Why Trump’s Attack on Google Search Results Is Misguided

The President's complaint about the bias of Google search results overlooks a key reality

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Never let it be said that Donald Trump’s presidency isn’t able to whip up some fresh drama at the drop of a hat. You probably already know that the President is now claiming that Alphabet’s (NASDAQ:GOOG, NASDAQ:GOOGL) search engine is biased against the commander-in-chief. That is, the Google search results for terms like ‘Donald Trump news’ prominently feature the so-called “fake news” sites that tend to paint a less-than-flattering picture of the President.

Is there any semblance of truth to the claim? The short and simple answer is: No. In fact, Alphabet debunked the core of Donald Trump’s claim, which was that Google hasn”t promoted the President’s speeches. The company even provided an archived screenshot of its main search engine page for the day in question. The page clearly contained a link to the speech.

Responsible journalism, however, and for that matter, responsible citizenship, require that we take a closer look at the matter.

How Google Search Results Work

President Trump’s complaint is understandable, but mostly off-base.

Google search results aren’t designed to highlight news that cast a shadow on Donald Trump and ignore his successes. Google search results are simply a reflection and sampling of all the news content available via the internet. Most of the results come from the same news sources (CNN, CNBC, Washington Post, New York Times, etc) that Trump spars with because those sources collectively upload more news to the web than other news outlets.

Google search results are ultimately driven by an algorithm — a complex set of rules, standards and statistics that rank every web page in the world in an effort to deliver what Google thinks an individual is looking for when he or she uses its engine to search the web. Nobody knows what the algorithm is, but the company applies the algorithm uniformly to each and every website.

Couldn’t Alphabet alter or tweak that algorithm to serve a particular political agenda? Sure, but why would it? Google makes money by being a reliable, useful search engine, and conservative Republicans click on advertisements, too.

The same goes for Facebook (NASDAQ:FB) and Twitter (NASDAQ:TWTR). President Trump lodged complaints against both of those social media websites earlier this week. It’s simply too difficult and not advantageous enough to “program” a political bias into either platform.

And yet, there may well be a legitimate complaint on behalf of the President that’s less about Google itself and more about the news sites its search engine scours.

The Web Isn’t Television

Let’s be intellectually honest for a few moments and acknowledge that most media outlets are generally left-leaning. And, simultaneously, let’s recognize that personal political opinions have subtly (and sometimes not so subtly) seeped into how — and which — news stories are written or produced. Just for the record though, it’s not as if right-leaning news outlets don’t do the same things.

Don’t misinterpret that message. If you own the newspaper, website or television channel, you can deliver whatever news you want. You can also express whatever opinion you want, provided it’s made clear that an opinion or commentary is just that… an opinion. Actual “fake news” is a rarity, and never comes from credible sources.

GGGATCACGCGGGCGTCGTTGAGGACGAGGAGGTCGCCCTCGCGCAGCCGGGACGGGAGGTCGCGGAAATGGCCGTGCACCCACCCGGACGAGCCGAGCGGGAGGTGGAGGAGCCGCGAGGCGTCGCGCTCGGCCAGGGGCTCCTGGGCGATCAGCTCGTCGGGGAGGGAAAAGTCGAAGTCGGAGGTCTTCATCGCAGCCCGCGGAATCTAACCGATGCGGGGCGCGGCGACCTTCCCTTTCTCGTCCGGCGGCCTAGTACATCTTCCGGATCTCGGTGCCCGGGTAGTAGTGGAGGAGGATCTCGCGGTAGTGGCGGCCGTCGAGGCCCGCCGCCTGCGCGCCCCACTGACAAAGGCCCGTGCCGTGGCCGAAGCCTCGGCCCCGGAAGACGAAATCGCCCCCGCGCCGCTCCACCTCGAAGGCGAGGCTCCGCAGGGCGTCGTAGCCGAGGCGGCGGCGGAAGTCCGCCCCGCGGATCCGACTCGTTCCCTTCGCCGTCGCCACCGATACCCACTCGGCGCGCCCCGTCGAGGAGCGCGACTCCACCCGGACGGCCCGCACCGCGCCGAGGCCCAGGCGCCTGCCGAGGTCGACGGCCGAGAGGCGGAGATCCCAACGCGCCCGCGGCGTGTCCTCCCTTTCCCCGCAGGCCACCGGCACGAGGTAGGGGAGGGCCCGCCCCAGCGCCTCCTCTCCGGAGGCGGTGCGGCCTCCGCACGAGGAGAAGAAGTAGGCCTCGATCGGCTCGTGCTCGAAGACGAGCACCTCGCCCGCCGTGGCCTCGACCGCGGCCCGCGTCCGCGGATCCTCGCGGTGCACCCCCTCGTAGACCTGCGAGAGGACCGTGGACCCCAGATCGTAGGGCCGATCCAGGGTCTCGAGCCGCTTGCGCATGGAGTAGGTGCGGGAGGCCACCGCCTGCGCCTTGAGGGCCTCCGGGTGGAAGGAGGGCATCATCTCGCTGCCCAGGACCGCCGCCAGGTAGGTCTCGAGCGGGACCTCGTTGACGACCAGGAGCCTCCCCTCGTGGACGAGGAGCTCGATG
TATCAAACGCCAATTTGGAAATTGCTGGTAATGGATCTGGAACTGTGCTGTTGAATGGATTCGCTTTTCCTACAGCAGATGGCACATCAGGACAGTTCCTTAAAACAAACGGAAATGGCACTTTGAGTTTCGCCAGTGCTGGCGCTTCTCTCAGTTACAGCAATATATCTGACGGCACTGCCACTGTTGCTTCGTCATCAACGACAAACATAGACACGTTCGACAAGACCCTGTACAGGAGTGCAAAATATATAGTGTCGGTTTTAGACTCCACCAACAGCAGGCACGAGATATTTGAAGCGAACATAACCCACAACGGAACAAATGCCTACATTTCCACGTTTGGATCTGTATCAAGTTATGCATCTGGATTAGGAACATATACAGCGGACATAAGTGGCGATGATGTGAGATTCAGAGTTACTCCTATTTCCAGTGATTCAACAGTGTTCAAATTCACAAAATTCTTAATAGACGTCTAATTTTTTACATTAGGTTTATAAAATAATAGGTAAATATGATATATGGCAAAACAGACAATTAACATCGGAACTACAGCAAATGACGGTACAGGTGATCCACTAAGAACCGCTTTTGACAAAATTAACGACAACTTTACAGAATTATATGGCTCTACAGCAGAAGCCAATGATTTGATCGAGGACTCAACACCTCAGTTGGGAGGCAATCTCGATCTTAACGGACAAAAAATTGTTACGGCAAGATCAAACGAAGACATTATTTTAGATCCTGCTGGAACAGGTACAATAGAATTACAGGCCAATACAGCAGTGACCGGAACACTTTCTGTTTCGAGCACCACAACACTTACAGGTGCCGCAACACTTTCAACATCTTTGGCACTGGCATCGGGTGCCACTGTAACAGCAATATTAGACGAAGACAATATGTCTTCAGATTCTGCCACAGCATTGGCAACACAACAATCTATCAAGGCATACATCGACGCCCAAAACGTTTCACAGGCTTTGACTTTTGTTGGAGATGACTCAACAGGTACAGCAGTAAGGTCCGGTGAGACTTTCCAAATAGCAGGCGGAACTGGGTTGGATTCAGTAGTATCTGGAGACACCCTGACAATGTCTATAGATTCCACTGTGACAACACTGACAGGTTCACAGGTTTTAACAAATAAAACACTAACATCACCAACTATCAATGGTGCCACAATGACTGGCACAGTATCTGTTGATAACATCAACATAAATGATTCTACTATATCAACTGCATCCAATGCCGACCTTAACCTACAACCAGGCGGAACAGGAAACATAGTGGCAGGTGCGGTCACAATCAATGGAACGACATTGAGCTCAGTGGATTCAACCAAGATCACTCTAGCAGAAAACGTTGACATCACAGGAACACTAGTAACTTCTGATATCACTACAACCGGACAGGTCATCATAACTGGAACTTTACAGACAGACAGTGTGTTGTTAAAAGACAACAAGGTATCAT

However, the web can still paint a picture that the President doesn’t care for.

That’s starkly different from television coverage of the presidency, which the President has arguably “won.” Fox News may be the only pro-Trump television channel available, but it handily outperforms liberal-minded rivals like the aforementioned CNN and MSNBC in terms of viewership. Indeed, last quarter’s ratings indicate that Fox News almost outperformed CNN and MSNBC combined, suggesting that most television watchers are absorbing pro-Trump content.

Google search results don’t quite work the same way, though. Aside from the fact that the internet has a slightly different audience, quantity means more than quality when it comes to the web. It just so happens that most journalists are indeed liberals and/or Democrats. Intentional or not, even modest bias seeping into their work posted on the web could look and feel like a coordinated online effort to work against the President.

This may be the actual complaint that President Trump is trying to voice — a lack of conservative journalists and conservative angles that lets liberal voices largely dominate the internet, and an internet that doesn’t necessarily consider viewership tallies when choosing what it features.

Bottom Line on Google Search Results And Trump

That’s not to say that some in the media haven’t at times ganged up on Donald Trump. They have.

No actual “fake news” has been fabricated by legitimate journalists, but the line between journalism and opinion has been blurred… repeatedly and aggressively. Fact-gathering has been replaced by innuendo, stopping just short of conveying messages that might be less than truthful. Much of the media has helped shape a narrative not with “fake news,” but by selectively featuring some news and back-paging other developments that might cast a positive light on the President.

But that’s not Google’s fault. Google search results are just the messenger. Google search results are not the message.

As of this writing, James Brumley did not hold a position in any of the aforementioned securities. You can follow him on Twitter, at @jbrumley.

Article printed from InvestorPlace Media, https://investorplace.com/2018/08/why-trumps-attack-on-google-search-results-is-misguided/.

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